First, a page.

Is Warming Formula or Breast Milk Really Necessary?

Who wouldn’t love to skip this step when baby’s screaming for food in the middle of the night? When you’ve got a newborn, though, you really shouldn’t. Dr. Sears recommends bringing formula or refrigerated breast milk up to body temperature before serving, since very young babies have trouble maintaining their own body temperature. (Never use the microwave, as it can create hot spots in the liquid and alter the properties of both breast milk and formula. Instead, set the bottle or container in a pan of hot water for a few minutes.)

At 4 to 6 months old, however, babies don’t care so much about temperature, Dr. Sears says. Some even prefer it straight from the fridge. “My nutty daughter liked her milk cold,” says Kristin Arnold Ruyle, a mother in Tampa, Florida. “If it got warm she wouldn’t drink it.”

How Long Does Formula Keep?

That depends somewhat on what’s in the bottle. If it’s formula, you can keep it around for up to an hour (counting from the time the baby’s mouth first touched the nipple), but it should be tossed after that. And if your baby takes longer than an hour to finish? Dr. Sears recommends ending the feeding, since bacteria can start to grow in the formula. “Chances are, he’s falling asleep and the feeding is over anyway,” he says. Or, you could try a faster-flowing nipple.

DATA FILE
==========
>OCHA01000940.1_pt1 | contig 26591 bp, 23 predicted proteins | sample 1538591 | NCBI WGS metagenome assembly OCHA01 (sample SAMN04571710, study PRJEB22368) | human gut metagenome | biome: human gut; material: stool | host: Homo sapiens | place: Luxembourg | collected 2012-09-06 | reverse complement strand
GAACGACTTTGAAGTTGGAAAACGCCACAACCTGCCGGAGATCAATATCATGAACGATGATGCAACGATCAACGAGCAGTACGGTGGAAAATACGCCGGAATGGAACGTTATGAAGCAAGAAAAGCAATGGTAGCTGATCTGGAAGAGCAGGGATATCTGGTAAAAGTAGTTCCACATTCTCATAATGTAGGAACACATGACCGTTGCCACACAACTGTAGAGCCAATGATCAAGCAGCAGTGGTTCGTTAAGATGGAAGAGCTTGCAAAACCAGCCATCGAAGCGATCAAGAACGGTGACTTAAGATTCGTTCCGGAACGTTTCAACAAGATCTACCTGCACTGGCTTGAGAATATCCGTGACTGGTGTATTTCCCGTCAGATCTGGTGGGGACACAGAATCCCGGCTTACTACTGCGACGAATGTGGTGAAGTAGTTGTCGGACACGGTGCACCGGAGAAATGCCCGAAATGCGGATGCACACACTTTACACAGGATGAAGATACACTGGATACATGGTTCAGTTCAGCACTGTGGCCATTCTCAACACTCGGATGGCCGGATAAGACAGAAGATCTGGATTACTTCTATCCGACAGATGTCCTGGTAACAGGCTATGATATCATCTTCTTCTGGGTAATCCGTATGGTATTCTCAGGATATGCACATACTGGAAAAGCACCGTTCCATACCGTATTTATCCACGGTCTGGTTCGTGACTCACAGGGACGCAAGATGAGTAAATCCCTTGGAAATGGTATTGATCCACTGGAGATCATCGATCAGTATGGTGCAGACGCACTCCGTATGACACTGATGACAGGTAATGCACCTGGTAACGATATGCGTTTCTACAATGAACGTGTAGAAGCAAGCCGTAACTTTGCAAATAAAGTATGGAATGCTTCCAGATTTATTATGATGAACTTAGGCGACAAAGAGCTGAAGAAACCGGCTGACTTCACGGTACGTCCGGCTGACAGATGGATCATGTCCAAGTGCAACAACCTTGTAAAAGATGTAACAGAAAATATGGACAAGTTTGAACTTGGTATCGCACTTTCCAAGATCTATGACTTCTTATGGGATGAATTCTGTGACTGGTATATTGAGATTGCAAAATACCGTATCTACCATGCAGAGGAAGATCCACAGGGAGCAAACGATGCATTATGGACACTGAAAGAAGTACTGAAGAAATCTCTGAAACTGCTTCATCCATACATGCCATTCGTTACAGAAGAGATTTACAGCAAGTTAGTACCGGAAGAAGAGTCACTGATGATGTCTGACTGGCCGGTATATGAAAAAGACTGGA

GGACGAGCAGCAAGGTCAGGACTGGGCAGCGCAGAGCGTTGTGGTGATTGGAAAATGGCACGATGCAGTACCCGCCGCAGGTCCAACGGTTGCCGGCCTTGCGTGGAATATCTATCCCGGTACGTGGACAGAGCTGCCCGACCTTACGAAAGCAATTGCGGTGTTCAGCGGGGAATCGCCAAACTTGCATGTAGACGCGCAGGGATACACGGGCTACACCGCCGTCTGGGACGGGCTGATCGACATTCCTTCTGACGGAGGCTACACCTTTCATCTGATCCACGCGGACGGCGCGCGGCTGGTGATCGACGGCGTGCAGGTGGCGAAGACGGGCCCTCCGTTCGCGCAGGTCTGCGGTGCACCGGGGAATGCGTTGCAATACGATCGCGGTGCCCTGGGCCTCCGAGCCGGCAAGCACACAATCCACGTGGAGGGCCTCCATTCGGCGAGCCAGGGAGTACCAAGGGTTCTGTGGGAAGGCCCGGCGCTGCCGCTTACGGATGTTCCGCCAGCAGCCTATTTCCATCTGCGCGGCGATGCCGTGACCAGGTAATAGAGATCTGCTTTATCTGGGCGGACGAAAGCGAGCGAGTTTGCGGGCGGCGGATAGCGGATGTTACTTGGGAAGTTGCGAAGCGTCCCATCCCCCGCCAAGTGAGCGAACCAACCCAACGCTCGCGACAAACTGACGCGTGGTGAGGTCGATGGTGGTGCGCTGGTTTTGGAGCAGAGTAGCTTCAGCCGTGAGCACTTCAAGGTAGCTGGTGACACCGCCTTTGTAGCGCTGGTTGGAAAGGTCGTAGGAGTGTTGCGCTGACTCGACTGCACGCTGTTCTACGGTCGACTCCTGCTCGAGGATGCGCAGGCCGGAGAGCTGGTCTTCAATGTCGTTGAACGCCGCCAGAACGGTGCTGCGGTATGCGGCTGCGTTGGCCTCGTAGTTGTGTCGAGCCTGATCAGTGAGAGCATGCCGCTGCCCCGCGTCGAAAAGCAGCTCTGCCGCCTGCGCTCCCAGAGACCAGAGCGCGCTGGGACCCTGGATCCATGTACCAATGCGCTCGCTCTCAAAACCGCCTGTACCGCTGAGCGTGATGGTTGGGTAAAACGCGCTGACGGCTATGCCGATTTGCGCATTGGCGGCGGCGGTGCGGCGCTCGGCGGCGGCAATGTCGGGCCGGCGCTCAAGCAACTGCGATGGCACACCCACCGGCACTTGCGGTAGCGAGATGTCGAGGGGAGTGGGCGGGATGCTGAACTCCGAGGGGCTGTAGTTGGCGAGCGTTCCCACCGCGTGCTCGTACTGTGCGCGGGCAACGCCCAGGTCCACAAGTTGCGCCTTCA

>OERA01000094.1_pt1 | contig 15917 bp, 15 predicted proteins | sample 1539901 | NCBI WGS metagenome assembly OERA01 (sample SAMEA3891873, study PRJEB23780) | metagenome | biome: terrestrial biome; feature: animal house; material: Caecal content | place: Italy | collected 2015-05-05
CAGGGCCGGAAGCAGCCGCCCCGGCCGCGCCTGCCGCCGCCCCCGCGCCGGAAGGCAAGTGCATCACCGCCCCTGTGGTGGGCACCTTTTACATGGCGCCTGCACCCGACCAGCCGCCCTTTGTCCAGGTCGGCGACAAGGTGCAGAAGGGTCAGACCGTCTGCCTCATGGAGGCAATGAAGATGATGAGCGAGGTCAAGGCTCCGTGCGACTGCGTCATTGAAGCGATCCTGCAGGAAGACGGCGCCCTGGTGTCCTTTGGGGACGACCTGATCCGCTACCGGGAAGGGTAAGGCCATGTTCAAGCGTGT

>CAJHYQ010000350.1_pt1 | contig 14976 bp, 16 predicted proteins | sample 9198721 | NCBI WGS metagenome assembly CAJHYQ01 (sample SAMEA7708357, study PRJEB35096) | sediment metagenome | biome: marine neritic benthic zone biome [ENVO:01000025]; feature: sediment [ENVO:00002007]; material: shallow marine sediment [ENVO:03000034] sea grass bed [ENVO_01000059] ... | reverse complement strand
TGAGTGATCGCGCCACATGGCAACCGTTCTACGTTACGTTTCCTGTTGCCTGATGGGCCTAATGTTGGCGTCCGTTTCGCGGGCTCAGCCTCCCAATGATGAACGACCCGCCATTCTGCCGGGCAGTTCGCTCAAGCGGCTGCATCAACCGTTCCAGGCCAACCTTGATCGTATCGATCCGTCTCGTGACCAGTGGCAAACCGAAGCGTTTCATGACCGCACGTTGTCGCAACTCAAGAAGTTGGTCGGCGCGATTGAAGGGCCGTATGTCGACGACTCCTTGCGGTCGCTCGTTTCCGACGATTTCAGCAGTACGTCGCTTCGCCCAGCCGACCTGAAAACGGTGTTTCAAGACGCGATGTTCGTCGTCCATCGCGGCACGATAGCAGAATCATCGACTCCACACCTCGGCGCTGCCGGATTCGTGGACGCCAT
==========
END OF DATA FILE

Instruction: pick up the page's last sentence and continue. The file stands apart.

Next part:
Dr. Sears says breast milk from a feeding can be saved for two to three hours—and you don’t have to refrigerate it because breast milk contains antibodies formula doesn’t.

Can I Re-Heat Formula?

If it’s formula and you’re just taking the chill off by placing the bottle in warm water for a minute or two, that’s fine, says Victoria Regina, a registered nurse with an OB-GYN practice in Newburgh, New York. The formula should still feel cool when you test it on your wrist. Be sure to refrigerate it within 15 minutes and use it at the next feeding, or within 24 hours. Don’t reuse formula after getting it truly warm, however (like if you heat it to body temperature or higher). The higher heat will promote bacteria growth and could make the formula less nutritious if reheated.

Breast milk doesn’t have to be refrigerated in this scenario either, according to Dr. Sears. You can keep it out at room temperature (66 to 72 degrees F) for up to 10 hours.

Is It OK to Nurse, Then Offer Formula?

Yes! Many moms supplement breastfeeding with a bottle, and breast milk and formula mix fine in a baby’s belly. According to Dr. Sears, the two can even be combined in one bottle. In that case, make sure to feed the baby right away, so there won’t be any confusion about proper storage of a bottle that contains both breast milk and formula. Some experts, however, do warn that supplementing can cause a decrease in milk supply.